Probate is a court process in which the property of the deceased is distributed. Probate is needed when a person dies owning property solely in their name or jointly with others.
The court appoints a personal representative, and issues to the personal representative “letters of authority”. Typically, the personal representative is the person(s) that you appointed in your Last Will and Testament. The letters of authority identify who the personal representative is so that they can administer the estate.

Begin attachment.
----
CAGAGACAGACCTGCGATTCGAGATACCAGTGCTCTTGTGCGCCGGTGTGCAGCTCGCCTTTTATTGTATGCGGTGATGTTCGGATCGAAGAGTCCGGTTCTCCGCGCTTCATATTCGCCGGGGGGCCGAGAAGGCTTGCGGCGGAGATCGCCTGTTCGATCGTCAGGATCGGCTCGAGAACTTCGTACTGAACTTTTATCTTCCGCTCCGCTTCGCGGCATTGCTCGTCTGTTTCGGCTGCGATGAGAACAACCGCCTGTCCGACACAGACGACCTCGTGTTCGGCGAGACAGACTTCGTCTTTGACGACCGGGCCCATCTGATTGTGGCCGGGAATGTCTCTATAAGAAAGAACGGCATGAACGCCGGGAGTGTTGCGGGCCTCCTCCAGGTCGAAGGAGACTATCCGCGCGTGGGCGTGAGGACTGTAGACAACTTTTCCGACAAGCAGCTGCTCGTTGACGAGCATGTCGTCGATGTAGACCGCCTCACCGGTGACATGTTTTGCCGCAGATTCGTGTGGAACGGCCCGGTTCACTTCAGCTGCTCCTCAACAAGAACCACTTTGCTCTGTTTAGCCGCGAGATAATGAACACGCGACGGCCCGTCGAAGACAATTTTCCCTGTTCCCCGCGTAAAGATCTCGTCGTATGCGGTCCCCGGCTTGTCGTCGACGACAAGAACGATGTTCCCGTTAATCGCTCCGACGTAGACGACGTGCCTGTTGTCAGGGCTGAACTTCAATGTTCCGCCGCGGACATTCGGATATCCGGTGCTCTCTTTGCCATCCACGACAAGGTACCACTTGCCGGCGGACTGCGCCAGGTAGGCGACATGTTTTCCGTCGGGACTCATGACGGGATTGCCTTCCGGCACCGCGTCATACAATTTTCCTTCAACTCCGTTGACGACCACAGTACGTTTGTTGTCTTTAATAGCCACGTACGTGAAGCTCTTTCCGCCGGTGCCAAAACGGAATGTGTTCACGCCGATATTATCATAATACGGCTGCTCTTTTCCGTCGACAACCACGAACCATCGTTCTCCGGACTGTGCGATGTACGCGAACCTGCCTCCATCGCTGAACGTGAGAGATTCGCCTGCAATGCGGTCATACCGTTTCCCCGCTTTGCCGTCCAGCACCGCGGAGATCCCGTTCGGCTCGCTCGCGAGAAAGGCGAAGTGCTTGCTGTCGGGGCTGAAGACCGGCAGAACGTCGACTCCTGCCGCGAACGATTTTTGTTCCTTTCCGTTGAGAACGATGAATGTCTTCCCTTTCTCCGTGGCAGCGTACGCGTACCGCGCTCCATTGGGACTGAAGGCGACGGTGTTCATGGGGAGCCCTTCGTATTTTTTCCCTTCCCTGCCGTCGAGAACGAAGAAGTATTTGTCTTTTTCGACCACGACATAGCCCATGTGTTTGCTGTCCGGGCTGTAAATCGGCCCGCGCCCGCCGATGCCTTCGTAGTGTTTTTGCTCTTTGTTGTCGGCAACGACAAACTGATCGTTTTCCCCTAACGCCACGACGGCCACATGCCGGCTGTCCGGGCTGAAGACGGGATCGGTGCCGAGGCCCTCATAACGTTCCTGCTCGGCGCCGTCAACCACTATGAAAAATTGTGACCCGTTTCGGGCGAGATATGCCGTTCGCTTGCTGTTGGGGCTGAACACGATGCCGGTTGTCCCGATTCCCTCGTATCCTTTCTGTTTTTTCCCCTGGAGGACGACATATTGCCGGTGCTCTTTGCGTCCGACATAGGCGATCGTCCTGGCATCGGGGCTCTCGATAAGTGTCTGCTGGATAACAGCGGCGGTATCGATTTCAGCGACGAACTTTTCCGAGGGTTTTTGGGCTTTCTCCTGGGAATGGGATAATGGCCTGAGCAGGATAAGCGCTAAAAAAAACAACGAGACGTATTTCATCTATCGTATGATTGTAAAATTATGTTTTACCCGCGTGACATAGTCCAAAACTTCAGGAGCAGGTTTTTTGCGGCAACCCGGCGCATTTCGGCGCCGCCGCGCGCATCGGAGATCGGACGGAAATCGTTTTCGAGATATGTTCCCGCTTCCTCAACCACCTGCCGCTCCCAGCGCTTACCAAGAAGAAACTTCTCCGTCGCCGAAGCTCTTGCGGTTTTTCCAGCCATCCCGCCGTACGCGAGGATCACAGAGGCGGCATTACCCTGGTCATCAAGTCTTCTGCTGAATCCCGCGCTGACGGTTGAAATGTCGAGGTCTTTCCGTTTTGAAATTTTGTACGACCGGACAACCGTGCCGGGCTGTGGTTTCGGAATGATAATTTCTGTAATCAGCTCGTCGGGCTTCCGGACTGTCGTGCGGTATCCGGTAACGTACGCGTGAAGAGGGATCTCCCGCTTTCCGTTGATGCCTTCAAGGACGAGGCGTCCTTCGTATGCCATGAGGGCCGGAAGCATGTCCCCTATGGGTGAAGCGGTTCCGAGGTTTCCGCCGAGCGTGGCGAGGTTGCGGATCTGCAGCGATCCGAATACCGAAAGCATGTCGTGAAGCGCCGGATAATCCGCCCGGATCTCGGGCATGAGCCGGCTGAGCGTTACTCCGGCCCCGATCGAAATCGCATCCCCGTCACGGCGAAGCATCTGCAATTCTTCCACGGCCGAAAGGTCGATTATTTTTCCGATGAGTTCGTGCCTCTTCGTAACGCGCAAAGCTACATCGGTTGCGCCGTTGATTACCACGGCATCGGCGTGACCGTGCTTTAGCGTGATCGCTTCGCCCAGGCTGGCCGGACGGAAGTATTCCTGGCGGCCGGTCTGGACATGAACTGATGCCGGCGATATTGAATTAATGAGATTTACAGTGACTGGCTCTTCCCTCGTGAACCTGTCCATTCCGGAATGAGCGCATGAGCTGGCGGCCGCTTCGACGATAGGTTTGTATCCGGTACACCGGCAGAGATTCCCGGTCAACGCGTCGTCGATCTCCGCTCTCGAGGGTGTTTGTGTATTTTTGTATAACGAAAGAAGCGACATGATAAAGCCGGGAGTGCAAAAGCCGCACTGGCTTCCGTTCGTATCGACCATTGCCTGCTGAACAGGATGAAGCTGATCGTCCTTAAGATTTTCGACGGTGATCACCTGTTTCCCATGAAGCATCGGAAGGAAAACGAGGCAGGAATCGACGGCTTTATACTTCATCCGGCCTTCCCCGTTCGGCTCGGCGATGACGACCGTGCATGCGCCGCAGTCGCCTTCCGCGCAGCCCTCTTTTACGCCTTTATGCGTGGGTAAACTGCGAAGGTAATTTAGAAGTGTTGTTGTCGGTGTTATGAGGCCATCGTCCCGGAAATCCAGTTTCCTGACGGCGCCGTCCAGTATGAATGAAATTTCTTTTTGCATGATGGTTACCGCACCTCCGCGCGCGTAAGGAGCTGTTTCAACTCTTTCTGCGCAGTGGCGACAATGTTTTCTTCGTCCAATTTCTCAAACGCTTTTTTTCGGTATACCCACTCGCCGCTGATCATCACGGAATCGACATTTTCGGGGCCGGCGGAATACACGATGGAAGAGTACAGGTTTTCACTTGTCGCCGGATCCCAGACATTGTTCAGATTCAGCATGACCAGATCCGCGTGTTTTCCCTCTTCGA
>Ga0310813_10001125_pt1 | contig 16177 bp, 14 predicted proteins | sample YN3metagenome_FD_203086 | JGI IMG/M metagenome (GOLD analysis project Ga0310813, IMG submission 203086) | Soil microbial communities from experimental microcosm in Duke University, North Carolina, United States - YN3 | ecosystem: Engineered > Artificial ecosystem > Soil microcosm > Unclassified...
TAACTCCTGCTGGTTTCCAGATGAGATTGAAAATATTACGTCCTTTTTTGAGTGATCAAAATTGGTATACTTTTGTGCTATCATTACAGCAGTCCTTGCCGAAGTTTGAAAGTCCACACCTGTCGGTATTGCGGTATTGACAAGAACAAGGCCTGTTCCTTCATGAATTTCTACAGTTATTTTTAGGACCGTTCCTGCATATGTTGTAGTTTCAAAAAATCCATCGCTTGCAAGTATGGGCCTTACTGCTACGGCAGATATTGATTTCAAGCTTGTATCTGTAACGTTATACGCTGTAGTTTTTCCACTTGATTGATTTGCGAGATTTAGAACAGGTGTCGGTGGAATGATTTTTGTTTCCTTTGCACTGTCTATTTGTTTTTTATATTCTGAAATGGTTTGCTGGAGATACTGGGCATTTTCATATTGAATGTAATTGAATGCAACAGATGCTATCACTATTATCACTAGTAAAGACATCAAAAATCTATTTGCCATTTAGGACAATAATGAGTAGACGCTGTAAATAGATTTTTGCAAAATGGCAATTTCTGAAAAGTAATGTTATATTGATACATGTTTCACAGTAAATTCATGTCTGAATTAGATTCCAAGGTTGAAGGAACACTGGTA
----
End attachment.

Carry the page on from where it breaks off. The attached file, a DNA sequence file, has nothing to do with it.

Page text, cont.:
Some of the duties of estate administration are: paying debts and expenses, locating beneficiaries, safeguarding property, completing tax returns, distributing property to the beneficiaries, and providing a final accounting of the estate.
Probate can be costly. Some of the fees associated with probate are attorney fees, estate inventory fees, court fees, cost of maintaining the estate, appraisal fees, additional income taxes, and tax return preparation fees.